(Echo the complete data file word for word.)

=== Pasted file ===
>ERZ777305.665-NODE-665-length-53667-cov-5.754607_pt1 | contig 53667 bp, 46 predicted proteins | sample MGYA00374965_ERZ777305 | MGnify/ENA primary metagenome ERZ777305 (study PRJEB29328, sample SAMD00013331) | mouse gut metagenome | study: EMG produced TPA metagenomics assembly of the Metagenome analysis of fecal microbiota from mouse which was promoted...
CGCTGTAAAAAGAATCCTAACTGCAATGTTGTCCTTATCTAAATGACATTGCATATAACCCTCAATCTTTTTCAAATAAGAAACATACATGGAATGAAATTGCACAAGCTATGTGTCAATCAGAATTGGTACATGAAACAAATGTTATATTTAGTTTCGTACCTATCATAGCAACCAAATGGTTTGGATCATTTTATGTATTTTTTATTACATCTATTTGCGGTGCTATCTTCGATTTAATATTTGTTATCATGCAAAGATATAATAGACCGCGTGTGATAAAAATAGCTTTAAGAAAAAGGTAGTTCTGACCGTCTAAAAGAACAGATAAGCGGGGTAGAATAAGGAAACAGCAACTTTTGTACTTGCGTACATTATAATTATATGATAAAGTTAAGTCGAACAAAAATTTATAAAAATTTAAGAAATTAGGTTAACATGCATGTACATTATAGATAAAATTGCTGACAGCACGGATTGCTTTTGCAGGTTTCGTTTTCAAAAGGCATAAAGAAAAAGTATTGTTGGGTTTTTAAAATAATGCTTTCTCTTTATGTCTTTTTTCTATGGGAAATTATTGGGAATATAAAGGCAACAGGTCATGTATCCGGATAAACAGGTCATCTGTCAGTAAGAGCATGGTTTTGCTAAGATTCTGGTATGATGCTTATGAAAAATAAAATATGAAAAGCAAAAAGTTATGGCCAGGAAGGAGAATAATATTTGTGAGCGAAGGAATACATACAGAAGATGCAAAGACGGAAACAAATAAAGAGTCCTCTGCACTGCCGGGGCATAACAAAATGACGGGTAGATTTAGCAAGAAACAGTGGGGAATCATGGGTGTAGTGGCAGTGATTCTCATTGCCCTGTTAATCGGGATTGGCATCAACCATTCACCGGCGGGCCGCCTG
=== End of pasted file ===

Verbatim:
>ERZ777305.665-NODE-665-length-53667-cov-5.754607_pt1 | contig 53667 bp, 46 predicted proteins | sample MGYA00374965_ERZ777305 | MGnify/ENA primary metagenome ERZ777305 (study PRJEB29328, sample SAMD00013331) | mouse gut metagenome | study: EMG produced TPA metagenomics assembly of the Metagenome analysis of fecal microbiota from mouse which was promoted...
CGCTGTAAAAAGAATCCTAACTGCAATGTTGTCCTTATCTAAATGACATTGCATATAACCCTCAATCTTTTTCAAATAAGAAACATACATGGAATGAAATTGCACAAGCTATGTGTCAATCAGAATTGGTACATGAAACAAATGTTATATTTAGTTTCGTACCTATCATAGCAACCAAATGGTTTGGATCATTTTATGTATTTTTTATTACATCTATTTGCGGTGCTATCTTCGATTTAATATTTGTTATCATGCAAAGATATAATAGACCGCGTGTGATAAAAATAGCTTTAAGAAAAAGGTAGTTCTGACCGTCTAAAAGAACAGATAAGCGGGGTAGAATAAGGAAACAGCAACTTTTGTACTTGCGTACATTATAATTATATGATAAAGTTAAGTCGAACAAAAATTTATAAAAATTTAAGAAATTAGGTTAACATGCATGTACATTATAGATAAAATTGCTGACAGCACGGATTGCTTTTGCAGGTTTCGTTTTCAAAAGGCATAAAGAAAAAGTATTGTTGGGTTTTTAAAATAATGCTTTCTCTTTATGTCTTTTTTCTATGGGAAATTATTGGGAATATAAAGGCAACAGGTCATGTATCCGGATAAACAGGTCATCTGTCAGTAAGAGCATGGTTTTGCTAAGATTCTGGTATGATGCTTATGAAAAATAAAATATGAAAAGCAAAAAGTTATGGCCAGGAAGGAGAATAATATTTGTGAGCGAAGGAATACATACAGAAGATGCAAAGACGGAAACAAATAAAGAGTCCTCTGCACTGCCGGGGCATAACAAAATGACGGGTAGATTTAGCAAGAAACAGTGGGGAATCATGGGTGTAGTGGCAGTGATTCTCATTGCCCTGTTAATCGGGATTGGCATCAACCATTCACCGGCGGGCCGCCTG